Archive for October 23rd, 2011

Sunday, October 23, 2011

The BoZhu Interviews: “Social Media Provide a Common Virtual Space” –

an interview with Catherine Yeung

Catherine Yeung runs the blog Under the Jacaranda Tree,

a public forum with a personal aspiration: to fulfil a longstanding wish, shared by several friends, to provide a cyberspace venue for some overdue open and honest discussions about the internal conditions of the People’s Republic of China and their effects upon the international community and the Earth.

Under the same virtual tree,  Catherine’s co-blogger Ned Kelly (or his re-incarnation, for that matter) runs his virtual pub, not necessarily, or not exclusively, with China-related topics.

The Interview:

Q: I’m feeling tempted to call this interview “blogs, and what became of them” – there has been one post Under the Jaracanda this month so far, and the previous post is from April. During the first two years after you and Ned Kelly started the blog, your average number of posts per month was exactly thirteen. Why the slowdown?
A: I didn’t slow down at all. I’m actually blogging much more often than before. It’s just that I’ve been doing it at other places, rather than at the Under the Jacaranda Tree Blog. I started my Twitter account in 2009, and so far I have posted 13,450 tweets. My Sina Weibo venture commenced about a year ago. And I am also in the process of migrating from Facebook to Google+.  My co-blogger Ned is doing more or less the same thing. The only difference is that Ned has moved on to writing about Australian and American politics, while my focus is still on China.
Q: Could you share some links?
A: My Twitter name: WLYeung;  my Google+ Profile:
Q: How would you usually introduce yourself, when meeting people, and asked for a few words about yourself?
A: This is Catherine Yeung from Under the Jacaranda Tree Blog. I write about China.
Q: You are Australian, and of Chinese ancestry. You read both Australian and Chinese media. Which are the three worst Australian news article about China you can remember – and vice versa? Which are your favorite information sources, be it on the internet, or elsewhere?
A: In my opinion, Australian journalists have, by and large, done a decent job reporting about China. The best among them are: John Garnaut, who writes for the Fairfax News Group; Stephen McDonell, ABC’s China Correspondent; and the very talented Jane Hutcheon.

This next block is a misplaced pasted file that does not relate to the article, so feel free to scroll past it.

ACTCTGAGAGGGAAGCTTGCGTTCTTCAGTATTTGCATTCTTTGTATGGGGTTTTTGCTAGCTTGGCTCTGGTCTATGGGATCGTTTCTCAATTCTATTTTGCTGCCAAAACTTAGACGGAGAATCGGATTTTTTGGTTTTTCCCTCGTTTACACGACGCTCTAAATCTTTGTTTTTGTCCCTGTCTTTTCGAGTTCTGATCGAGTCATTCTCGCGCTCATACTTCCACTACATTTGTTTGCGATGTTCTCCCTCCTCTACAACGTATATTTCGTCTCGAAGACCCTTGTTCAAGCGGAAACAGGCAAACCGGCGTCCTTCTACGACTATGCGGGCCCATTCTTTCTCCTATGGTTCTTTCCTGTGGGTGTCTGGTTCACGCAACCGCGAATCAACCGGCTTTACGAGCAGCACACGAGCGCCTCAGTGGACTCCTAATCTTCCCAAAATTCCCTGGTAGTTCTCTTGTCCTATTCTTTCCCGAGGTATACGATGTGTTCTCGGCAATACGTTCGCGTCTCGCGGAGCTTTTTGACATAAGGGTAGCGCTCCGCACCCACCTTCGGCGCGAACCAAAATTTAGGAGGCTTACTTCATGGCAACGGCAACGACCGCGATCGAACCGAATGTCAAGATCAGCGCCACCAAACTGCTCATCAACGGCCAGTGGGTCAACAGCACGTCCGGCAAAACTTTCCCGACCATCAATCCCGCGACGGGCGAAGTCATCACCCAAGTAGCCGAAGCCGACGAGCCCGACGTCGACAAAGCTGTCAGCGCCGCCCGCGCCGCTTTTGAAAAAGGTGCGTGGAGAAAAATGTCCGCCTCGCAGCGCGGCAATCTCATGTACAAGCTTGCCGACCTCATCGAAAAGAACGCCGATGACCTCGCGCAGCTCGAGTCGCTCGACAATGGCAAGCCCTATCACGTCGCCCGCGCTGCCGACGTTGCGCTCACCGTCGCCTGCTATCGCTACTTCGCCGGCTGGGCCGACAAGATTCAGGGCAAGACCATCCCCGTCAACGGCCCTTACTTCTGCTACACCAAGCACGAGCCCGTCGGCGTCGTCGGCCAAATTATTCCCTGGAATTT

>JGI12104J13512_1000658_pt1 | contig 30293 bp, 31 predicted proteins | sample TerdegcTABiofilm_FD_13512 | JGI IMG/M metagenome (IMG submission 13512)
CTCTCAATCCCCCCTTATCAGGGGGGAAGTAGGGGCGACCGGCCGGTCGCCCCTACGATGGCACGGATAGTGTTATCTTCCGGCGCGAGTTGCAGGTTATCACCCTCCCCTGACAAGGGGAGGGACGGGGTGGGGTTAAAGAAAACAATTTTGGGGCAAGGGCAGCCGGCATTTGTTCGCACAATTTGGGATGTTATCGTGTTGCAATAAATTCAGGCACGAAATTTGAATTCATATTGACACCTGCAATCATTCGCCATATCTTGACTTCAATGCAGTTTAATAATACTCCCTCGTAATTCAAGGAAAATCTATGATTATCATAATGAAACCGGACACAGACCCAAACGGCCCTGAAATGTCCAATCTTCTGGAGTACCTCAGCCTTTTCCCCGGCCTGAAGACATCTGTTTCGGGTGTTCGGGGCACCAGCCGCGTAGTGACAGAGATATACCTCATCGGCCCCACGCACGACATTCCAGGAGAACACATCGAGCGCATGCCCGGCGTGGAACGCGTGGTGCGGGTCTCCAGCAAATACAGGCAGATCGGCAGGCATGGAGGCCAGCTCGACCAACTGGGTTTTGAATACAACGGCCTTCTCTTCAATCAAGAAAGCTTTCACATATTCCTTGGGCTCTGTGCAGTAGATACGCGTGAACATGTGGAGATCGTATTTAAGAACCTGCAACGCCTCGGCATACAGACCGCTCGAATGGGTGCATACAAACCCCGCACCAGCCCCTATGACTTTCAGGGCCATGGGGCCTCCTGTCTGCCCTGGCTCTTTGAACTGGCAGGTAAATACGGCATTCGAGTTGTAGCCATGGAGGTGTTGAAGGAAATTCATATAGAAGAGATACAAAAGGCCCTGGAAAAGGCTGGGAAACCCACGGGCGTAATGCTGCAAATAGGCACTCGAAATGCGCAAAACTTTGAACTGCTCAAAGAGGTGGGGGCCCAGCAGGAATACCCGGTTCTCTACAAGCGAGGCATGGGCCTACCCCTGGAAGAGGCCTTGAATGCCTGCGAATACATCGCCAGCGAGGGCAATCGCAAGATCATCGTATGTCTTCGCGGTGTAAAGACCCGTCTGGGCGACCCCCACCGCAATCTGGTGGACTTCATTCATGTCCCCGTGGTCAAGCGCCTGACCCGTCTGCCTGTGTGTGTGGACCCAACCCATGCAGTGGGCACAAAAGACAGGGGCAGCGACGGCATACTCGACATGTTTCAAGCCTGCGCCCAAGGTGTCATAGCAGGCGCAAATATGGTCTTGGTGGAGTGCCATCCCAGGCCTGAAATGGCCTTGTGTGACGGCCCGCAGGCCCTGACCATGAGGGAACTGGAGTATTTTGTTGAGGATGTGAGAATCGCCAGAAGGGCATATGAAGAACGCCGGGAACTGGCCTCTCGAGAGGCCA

For me, the worst media reports on China ever written by an Australian are in fact not published in Australian newspapers.  And they are not even written by a journalist. I’m referring to two articles by the ever illusive “former Australian diplomat to Russia” Gregory Clark: “The Tiananmen Square massacre myth” published on 15 September 2004 in Japan Times, and “Black info and media gullibility: creation of the Tiananmen myth” published on 1 July 2011 by the same news service. To cut the long story short, back in 2004, Mr Clark claimed that the Tiananmen Massacre was a western media fabrication. He has recently upgraded his allegations and is now adamant that the entire incident was some kind of gray propaganda concocted by British intelligence.
My co-blogger Ned wants to add a note here about worst Australian news report on China. Ned says, “Any media publication that bears the title “China’s Rise” is bad, period.” His remark reminds me of an Australian politician, the self-proclaimed father of Australia’s republican movement Malcolm Turnball MP. Mr Turnball is now running a regular column for the Fairfax news group promoting China trade. I have a distinct impression that Mr Turnball is the Kissinger Sino-US PR team’s latest recruit. But I may be wrong. Only time can tell …
My blog roll represents a significant part of my information sources. I also receive first-hand information from media contacts I have established via Twitter.